OOPS! Boating’s Close Encounters and Other Awkward Moments;
by Peter Vassilopoulos
One of my first boating memories is the image of a family friend’s Ranger 24 on its side on the beach at low tide. He pulled up to our family’s summer cabin on Hood Canal, dropped anchor, and went to sleep. The early morning low tide left the boat sitting on the sand and eel grass. An easy-going guy, my dad’s friend Tim just took the opportunity to clean the bottom of the hull while he waited for the tide to come back in. No harm, no foul.
They say that there are two types of boaters, those who have gone aground, and those who will go aground. Sooner or later, a little error in navigation or lack of attention will catch up with you. In my years of boating, I have bounced off the bottom a few times and had some not so proud moments getting in and out of a slip or two. I have been lucky. The incidents resulted in little more than a fun story to share over a pint or two.
In Peter Vassilopoulos’ new book OOPS! Boating’s Close Encounters and Other Awkward Moments, we are treated to the tales of a series of mishaps and mistakes, some serious and some benign. The book serves as a set of cautionary tales and sort of addendum to local guide books. The mostly first-person accounts are entertaining to read, but are meant to educate as well. The lessons gleaned from the book are mostly self-evident, but serve as a good reminder of how much attention needs to be paid to safely navigate the waters of the Pacific Northwest.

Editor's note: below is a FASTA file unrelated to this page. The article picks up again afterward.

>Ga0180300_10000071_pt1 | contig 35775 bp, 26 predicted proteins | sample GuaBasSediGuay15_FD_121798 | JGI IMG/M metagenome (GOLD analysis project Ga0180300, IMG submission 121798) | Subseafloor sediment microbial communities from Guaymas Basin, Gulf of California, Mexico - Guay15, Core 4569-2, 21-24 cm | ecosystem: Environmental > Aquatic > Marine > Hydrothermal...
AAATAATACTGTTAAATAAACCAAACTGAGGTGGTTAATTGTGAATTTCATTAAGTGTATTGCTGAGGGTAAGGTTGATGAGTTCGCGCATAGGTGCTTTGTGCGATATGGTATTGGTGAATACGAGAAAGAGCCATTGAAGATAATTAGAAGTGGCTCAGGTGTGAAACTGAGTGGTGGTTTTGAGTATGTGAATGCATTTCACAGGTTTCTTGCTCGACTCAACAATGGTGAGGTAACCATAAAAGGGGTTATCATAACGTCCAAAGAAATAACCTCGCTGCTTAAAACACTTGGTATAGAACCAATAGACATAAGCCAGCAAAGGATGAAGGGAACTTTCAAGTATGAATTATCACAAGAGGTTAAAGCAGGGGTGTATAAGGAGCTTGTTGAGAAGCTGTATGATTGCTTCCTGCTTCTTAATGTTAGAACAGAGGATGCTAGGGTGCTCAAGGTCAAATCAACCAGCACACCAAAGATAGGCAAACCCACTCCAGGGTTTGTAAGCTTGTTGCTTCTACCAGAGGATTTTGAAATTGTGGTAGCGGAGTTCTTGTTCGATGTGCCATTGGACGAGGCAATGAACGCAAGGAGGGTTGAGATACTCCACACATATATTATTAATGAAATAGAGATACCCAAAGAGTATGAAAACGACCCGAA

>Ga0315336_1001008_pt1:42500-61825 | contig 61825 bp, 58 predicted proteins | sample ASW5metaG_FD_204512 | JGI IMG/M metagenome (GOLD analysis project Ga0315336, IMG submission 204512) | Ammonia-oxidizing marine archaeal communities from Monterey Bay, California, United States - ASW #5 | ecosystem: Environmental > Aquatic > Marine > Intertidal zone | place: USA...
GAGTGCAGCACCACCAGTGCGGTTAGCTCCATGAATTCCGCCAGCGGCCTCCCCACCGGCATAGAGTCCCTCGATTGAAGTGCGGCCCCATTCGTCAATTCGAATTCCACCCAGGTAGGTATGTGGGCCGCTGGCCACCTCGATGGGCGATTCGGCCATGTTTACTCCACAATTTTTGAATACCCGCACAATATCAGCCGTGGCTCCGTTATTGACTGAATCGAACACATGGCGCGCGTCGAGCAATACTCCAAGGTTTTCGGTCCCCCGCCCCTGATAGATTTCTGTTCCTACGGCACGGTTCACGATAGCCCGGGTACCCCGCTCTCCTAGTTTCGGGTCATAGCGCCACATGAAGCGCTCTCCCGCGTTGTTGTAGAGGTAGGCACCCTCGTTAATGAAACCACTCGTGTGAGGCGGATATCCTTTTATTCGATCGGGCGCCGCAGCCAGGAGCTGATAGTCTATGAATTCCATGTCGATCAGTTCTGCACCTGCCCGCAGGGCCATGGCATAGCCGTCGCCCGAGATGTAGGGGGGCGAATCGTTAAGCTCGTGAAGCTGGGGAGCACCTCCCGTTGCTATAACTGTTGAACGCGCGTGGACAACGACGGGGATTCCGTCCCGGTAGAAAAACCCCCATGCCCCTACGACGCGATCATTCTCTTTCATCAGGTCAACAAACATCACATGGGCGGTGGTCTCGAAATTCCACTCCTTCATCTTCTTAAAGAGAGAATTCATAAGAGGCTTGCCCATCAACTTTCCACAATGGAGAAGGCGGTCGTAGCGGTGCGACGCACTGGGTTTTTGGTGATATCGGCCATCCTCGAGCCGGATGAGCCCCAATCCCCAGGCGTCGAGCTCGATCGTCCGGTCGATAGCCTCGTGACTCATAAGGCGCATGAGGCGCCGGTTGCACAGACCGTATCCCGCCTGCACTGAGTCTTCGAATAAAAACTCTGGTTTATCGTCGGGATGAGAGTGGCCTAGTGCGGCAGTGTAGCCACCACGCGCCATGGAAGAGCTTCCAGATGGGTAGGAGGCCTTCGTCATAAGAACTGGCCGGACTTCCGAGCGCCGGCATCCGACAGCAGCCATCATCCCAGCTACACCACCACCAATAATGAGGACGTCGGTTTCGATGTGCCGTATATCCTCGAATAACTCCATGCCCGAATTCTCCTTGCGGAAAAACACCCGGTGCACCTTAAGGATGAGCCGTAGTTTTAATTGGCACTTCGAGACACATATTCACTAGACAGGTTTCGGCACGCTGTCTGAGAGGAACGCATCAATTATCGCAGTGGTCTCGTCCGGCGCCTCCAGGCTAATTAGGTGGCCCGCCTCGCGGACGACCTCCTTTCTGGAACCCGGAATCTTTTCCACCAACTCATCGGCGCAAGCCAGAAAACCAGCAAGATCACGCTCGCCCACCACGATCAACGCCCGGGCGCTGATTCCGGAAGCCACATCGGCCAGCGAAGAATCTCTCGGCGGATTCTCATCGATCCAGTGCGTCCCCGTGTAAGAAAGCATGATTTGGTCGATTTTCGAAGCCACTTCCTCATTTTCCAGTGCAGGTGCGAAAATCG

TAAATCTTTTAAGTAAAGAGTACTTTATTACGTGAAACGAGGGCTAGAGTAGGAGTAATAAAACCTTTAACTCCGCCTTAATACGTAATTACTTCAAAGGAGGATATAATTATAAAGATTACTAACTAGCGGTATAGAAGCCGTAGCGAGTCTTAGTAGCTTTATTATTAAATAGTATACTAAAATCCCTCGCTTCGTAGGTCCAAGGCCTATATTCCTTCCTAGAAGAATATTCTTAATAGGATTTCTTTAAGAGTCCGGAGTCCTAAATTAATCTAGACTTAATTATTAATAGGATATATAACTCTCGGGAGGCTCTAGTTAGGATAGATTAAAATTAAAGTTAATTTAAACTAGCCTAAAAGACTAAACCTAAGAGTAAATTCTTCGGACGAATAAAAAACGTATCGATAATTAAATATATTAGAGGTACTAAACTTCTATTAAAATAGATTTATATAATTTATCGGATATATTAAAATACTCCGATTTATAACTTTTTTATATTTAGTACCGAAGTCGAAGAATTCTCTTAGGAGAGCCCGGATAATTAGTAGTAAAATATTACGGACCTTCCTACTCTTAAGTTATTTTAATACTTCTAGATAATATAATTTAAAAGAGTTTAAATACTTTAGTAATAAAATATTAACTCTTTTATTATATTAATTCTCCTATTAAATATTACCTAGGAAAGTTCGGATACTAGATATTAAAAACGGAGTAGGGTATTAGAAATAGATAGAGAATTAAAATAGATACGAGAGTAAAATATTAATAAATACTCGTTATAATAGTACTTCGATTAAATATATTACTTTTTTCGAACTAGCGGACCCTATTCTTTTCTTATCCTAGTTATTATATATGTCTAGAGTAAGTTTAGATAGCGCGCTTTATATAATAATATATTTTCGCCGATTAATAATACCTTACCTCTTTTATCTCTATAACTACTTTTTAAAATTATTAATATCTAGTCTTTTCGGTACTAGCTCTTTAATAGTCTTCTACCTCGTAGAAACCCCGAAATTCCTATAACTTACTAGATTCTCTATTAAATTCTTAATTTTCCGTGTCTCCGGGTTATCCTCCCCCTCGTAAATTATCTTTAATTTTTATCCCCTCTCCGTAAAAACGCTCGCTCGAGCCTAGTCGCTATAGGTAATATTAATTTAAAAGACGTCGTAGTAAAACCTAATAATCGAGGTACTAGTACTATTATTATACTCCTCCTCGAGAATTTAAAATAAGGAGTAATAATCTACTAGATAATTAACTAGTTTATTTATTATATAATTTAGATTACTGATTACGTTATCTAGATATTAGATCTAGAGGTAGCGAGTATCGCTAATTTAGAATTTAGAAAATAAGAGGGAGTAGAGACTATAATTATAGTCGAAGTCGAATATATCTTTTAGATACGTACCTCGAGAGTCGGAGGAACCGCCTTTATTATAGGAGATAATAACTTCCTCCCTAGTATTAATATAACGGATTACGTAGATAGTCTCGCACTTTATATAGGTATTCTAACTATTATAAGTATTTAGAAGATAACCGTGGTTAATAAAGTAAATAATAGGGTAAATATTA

The early chapters of the book are full of near collisions with commercial traffic, dragging anchors in the night, and miscalculating tide exchanges in the narrows of British Columbia. I found myself flipping over to my charts to see the areas Vassilopoulos writes about, and then opening up a cruising guide to see that most of the dangers he addresses aren’t mentioned anywhere else. On that level alone, his first-hand experiences provide valuable insights.
The author also delves into some of the more sensitive issues among boaters, such as the sailing versus powerboat arguments, rude yacht owners and their huge wakes, and the relative value of so-called local knowledge. An informative chapter on boat buying serves to sum up and apply a lot of the information in the book, and a couple of chapters of general advice for boaters is a nice wrap-up.
Each chapter of the book stands on its own, and a reader can flip through and read whatever interests them, but this is where I found myself wanting a little from the book. A more cohesive structure and narrative would make this even more readable and less disjointed. However, Vassilopoulos writes in friendly first person and with honesty and introspection. The book is entertaining enough to be an enjoyable afternoon read and informative enough to deserve a spot alongside your guide books and how-to manuals.
We would be well-served to have access to more tales of wrecks, groundings, and anchoring mistakes at our disposal. In the mountaineering world there is an annual publication of many of the serious accidents in North American climbing. These are technical examinations of what went wrong and why, meant to educate climbers and keep similar accidents from happening again. Books like Peter Vassilopoulos’s latest are a good step in that direction. This is worth a read by anyone who wants to add some firsthand accounts of boating mistakes to their cruising knowledge base.